Norris said his character of Booker "had more feeling than the Clint Eastwood characters. Booker's sensitive, caring about people, but if pushed he can take care of the situation. That's like me. I'm an easy going guy but in the ring I have a fanatical desire to win. I want Booker to be someone people can relate to, a hero to worship. Take Bruce Lee, who was an Oriental but able to pull Caucasians. I'm taking a little from Eastwood, a little from Lee, and a little special effects from James Bond. John T Booker is someone moviegoers can emulate, to be that kind of person, a guy who doesn't push his weight around, an easygoing person who can be dangerous."[9] Chuck Norris had a long dialogue scene with James Franciscus about the Vietnam War. Steve McQueen, who Norris knew, saw it and advised Norris to let support characters take care of the exposition, "then when there's something important to say, you say it."[16] "Let the co-stars do the b.s. dialogue", Norris says McQueen told him. "I do it. Eastwood does it. Bronson does it."[3]

Norris later stated:

The film was having trouble getting distribution, so the producers decided to distribute it themselves, renting theaters in individual cities around the country for a flat fee and pocketing the box-office receipts I traveled with them, opening from cities to hamlets, talking with folks and promoting the film any way I could. Many critics panned that film, but the public embraced it. They filled those theaters and launched my movie career.[17]



The film was originally rated R but Norris lobbied successfully to have it changed to PG. "My argument was the strong, positive image I project on the screen", he said. "The word karate, unfortunately, connotes violence to many people. Actually, it's a means of avoiding violent situations, and a form of defense if you have no choice and you're backed into a corner."[18]


The film was distributed by American Cinema Releasing.


Box office[edit]

After opening on five screens in Denver on June 2, 1978, the movie would go on to gross $18 million at the US box office, due in part to a year-long publicity tour Norris did. (The actor estimated he did over 2,000 interviews in a year and says he had to go to hospital for laryngitis.)[3]

Critical response[edit]

Linda Gross of the Los Angeles Times called it "cynical, reasonably entertaining... the slick, efficient murders are less gory to watch than disturbing to contemplate."[19] The Washington Post said "the little plot it [the film] does have goes a long way."[20] Tom Buckley of The New York Times said the film was "short on everything."[21]

The 1996 movie guide "Seen That, Now What?", the film was given the rating of "C-", stating that "the serious-minded plot is poorly matched with the karate-chopping action sequences, and Norris' fancy footwork only occassionally takes fire."[22]

"The first time I saw myself, I didn't feel embarrassed yet thought I could be better", said Norris. "But, by the fourth viewing, I wanted to hide behind a chair."[10]

According to Norris, the critics said that "I was the worst thing in 50 years. Well, I wasn't good, but my feelings were hurt. I said, 'I'm not trying to be Dustin Hoffman; I just want to project a strong positive hero image on the screen.' I went to Steve [McQueen], and he said, 'In Good Guys you talk too much. Too much dialogue. Let the character actors lay out the plot. Then, when there's something important to say, you say it, and people will listen. Anyway, you'll get better as an actor. You should have seen me in The Blob."[11]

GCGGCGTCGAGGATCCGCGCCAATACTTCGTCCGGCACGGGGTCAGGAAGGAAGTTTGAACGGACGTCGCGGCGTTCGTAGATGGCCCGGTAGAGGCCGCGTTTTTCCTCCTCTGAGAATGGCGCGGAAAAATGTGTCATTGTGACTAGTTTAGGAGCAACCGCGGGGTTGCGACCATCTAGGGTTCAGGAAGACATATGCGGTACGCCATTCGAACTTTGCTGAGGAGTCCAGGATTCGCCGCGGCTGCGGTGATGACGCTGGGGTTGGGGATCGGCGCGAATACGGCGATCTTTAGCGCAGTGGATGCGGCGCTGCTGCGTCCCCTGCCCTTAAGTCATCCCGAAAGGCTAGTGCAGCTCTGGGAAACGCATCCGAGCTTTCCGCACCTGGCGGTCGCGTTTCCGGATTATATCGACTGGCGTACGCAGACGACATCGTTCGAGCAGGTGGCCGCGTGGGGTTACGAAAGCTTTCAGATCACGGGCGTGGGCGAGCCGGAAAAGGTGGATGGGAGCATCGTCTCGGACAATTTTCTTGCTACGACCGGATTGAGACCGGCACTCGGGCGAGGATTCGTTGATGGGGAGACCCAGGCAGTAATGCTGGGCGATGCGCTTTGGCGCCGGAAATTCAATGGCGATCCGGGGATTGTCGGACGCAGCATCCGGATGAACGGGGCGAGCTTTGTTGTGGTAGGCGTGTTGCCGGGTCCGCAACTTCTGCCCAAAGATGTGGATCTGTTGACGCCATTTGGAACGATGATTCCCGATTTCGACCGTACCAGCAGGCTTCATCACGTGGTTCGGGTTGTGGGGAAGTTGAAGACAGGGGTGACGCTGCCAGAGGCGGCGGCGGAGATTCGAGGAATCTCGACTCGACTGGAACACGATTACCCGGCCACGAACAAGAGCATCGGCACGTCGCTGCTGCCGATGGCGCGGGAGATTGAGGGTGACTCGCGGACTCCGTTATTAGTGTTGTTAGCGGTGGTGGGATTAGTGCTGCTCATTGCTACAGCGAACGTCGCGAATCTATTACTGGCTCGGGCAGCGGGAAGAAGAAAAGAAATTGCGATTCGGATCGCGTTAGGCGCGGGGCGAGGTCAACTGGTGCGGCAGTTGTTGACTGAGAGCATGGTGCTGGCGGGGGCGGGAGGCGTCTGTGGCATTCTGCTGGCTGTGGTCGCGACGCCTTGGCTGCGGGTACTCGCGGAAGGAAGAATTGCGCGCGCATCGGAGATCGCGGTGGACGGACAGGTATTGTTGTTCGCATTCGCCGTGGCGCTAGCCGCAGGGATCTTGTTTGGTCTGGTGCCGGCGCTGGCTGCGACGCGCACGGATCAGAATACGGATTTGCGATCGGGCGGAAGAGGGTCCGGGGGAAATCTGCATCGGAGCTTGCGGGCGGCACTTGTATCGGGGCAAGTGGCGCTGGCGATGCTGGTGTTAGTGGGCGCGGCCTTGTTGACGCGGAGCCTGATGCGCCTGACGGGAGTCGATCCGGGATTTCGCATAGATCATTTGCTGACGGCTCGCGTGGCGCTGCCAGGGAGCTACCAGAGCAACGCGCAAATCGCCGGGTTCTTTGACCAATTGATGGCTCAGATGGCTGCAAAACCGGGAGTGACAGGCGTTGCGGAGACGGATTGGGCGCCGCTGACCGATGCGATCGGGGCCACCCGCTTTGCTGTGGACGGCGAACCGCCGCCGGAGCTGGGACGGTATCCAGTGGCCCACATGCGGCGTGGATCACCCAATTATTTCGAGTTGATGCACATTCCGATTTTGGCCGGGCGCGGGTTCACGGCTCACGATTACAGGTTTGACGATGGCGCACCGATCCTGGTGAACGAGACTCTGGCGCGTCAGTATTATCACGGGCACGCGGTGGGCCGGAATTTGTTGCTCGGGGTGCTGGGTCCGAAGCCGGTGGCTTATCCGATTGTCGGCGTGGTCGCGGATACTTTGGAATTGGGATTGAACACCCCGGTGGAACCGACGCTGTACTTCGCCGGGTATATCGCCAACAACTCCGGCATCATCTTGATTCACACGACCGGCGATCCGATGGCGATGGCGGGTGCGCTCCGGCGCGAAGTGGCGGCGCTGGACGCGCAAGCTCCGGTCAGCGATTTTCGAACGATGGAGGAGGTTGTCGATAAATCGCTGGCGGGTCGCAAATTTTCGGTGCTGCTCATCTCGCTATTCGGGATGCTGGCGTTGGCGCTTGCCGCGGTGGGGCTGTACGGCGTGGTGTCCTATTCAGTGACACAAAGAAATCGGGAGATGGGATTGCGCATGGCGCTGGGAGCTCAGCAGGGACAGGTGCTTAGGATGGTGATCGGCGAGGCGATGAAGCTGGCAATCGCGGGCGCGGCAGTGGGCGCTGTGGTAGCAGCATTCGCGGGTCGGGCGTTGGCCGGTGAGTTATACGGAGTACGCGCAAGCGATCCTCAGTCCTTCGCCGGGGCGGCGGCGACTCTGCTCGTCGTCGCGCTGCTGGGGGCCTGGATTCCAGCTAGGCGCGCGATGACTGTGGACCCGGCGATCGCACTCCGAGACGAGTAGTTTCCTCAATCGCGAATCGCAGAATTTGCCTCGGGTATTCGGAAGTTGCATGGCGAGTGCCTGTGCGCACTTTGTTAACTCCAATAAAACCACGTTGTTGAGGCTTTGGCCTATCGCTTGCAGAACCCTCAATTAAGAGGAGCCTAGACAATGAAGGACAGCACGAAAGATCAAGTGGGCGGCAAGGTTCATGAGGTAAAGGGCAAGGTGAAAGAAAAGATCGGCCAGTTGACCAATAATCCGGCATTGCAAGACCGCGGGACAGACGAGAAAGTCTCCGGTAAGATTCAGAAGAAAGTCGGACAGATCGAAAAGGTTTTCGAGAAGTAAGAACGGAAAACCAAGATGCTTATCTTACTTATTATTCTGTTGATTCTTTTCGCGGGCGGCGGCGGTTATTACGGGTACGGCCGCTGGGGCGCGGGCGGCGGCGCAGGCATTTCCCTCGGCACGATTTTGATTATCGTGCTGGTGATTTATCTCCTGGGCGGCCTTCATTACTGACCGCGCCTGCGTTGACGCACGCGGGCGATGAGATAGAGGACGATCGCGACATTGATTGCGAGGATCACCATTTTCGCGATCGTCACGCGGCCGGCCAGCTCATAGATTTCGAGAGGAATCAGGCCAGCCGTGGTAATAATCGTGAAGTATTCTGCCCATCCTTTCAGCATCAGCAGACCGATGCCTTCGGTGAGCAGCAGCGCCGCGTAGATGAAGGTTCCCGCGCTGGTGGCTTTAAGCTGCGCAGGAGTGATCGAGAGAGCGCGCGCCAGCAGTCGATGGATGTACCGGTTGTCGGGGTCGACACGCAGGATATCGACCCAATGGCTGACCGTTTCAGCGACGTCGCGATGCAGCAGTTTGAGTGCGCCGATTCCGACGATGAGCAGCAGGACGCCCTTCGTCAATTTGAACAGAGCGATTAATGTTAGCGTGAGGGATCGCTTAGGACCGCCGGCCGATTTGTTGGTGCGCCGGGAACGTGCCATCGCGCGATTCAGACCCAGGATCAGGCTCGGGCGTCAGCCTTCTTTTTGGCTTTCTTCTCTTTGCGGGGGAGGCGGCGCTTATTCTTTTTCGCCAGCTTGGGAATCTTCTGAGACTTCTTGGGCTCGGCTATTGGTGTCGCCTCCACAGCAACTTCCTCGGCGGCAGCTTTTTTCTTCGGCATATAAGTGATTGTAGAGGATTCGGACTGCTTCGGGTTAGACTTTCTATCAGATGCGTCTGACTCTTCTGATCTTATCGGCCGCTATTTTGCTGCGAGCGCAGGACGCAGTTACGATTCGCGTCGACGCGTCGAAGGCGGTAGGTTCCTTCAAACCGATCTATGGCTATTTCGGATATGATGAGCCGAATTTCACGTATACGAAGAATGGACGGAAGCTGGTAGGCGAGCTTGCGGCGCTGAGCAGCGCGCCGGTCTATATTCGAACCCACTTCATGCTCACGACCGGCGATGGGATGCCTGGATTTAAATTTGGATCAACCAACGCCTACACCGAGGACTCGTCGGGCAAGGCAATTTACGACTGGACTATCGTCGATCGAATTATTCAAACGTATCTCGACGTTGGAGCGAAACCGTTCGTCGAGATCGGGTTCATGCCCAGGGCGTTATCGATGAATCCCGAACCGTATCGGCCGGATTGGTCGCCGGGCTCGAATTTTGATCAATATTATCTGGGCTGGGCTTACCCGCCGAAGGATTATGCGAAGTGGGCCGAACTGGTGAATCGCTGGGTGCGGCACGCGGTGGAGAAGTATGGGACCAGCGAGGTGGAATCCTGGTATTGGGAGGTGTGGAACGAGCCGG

The producers went on to make Go Tell the Spartans with Ted Post.[23]

The film was meant to be the first in a series.[9] However no further Booker movies resulted.

Other media[edit]

In popular culture[edit]

Chuck Norris' character in The Expendables 2 is named Booker "The Lone Wolf", in homage to John T. Booker in Good Guys Wear Black. (It also references his movie “Lone Wolf McQuade.”)

See also[edit]


  1. ^ Goldman, Stuart (June 29, 1980). "Movies: Martial-Arts Films: Alive and Kicking". Los Angeles Times. p. y28.
  2. ^ "Good Guys Wear Black – Box Office Data". The Numbers. Retrieved 28 July 2011.
  3. ^ a b c d Drooz, A. (Mar 12, 1981). "Chuck Norris aims for stardom". Los Angeles Times. ProQuest 152733428.
  4. ^ Maslin, Janet (1984-12-02). "Film View; Short On Talk, Big at the Box Office". The New York Times. Retrieved 2011-01-02.
  5. ^ a b Cook, David A. (2002). Lost Illusions: American Cinema in the Shadow of Watergate and Vietnam, 1970–1979. University of California Press. p. 270. ISBN 978-0-520-23265-5.
  6. ^ "Good Guys Wear Black". DVD Talk. Retrieved 2011-01-02.
  7. ^ Cook, Bruce (Jan 29, 1988). "In 'Braddock,' Norris Kicks Out Over War's Lost Children". Chicago Tribune (Sports Final, CN] ed.). p. K.
  8. ^ "Good Guys Wear Black". Monthly Film Bulletin. Vol. 47, no. 552. London. Jan 1, 1980. p. 22.
  9. ^ a b c d e Lee, Grant (May 25, 1977). "Film Clips: Trek From TV to Movie to TV". Los Angeles Times. p. g9.
  10. ^ a b Groen, Rick (16 June 1979). "Karate champion now has 2 films under his black belt". The Globe and Mail. p. 35.
  11. ^ a b Chase, Chris (15 Apr 1983). "AT THE MOVIES; Chuck Norris wins appeal on rating". The New York Times. p. C.10.
  12. ^ Lees, David; Berkowitz, Stan (Sep 24, 1978). "The Big Lure: Movies As an Investment: Taking a Flyer at Films Movies Movies". Los Angeles Times. p. 11.
  13. ^ "Article 5 -- No Title". Los Angeles Times. 31 July 1977. p. o42.
  14. ^ Lee, Grant (Mar 16, 1977). "Farrah, Lee in Majors Production?". Los Angeles Times. p. f11.
  15. ^ "Star of Stage And Savings". The Washington Post. June 9, 1977. p. B2.
  16. ^ Broeske, P. H. (May 19, 1985). "Chuck Norris--An All-American Hit". Los Angeles Times. ProQuest 154169712.
  17. ^ "Chuck Norris: Shuttered movie theaters scene of unfolding cliffhanger". 21 August 2020.
  18. ^ Ryan, Desmond (21 Apr 1983). "The Loner – Despite Critics, This Actor's Proud of His Films". The Philadelphia Inquirer. p. D.6.
  19. ^ Gross, Linda (Mar 23, 1979). "Action, Adventure in 'Good Guys Wear Black'". Los Angeles Times. p. g19.
  20. ^ K.C. Summers (Apr 27, 1979). "Au Courant 'Good Guys'". The Washington Post. p. W25.
  21. ^ Tom Buckley (June 30, 1979). "Film: 'Good Guys' Opens: The Cast". The New York Times. p. 11.
  22. ^ Shaw, Andrea (1996). Seen That, Now What?: The Ultimate Guide to Finding the Video You Really Want to Watch. Simon and Schuster. p. 41. ISBN 9780684800110.
  23. ^ Lee, Grant (Sep 11, 1978). "Film Clips: Vietnam Movie Made on Spartan Budget". Los Angeles Times. p. e9.

External links[edit]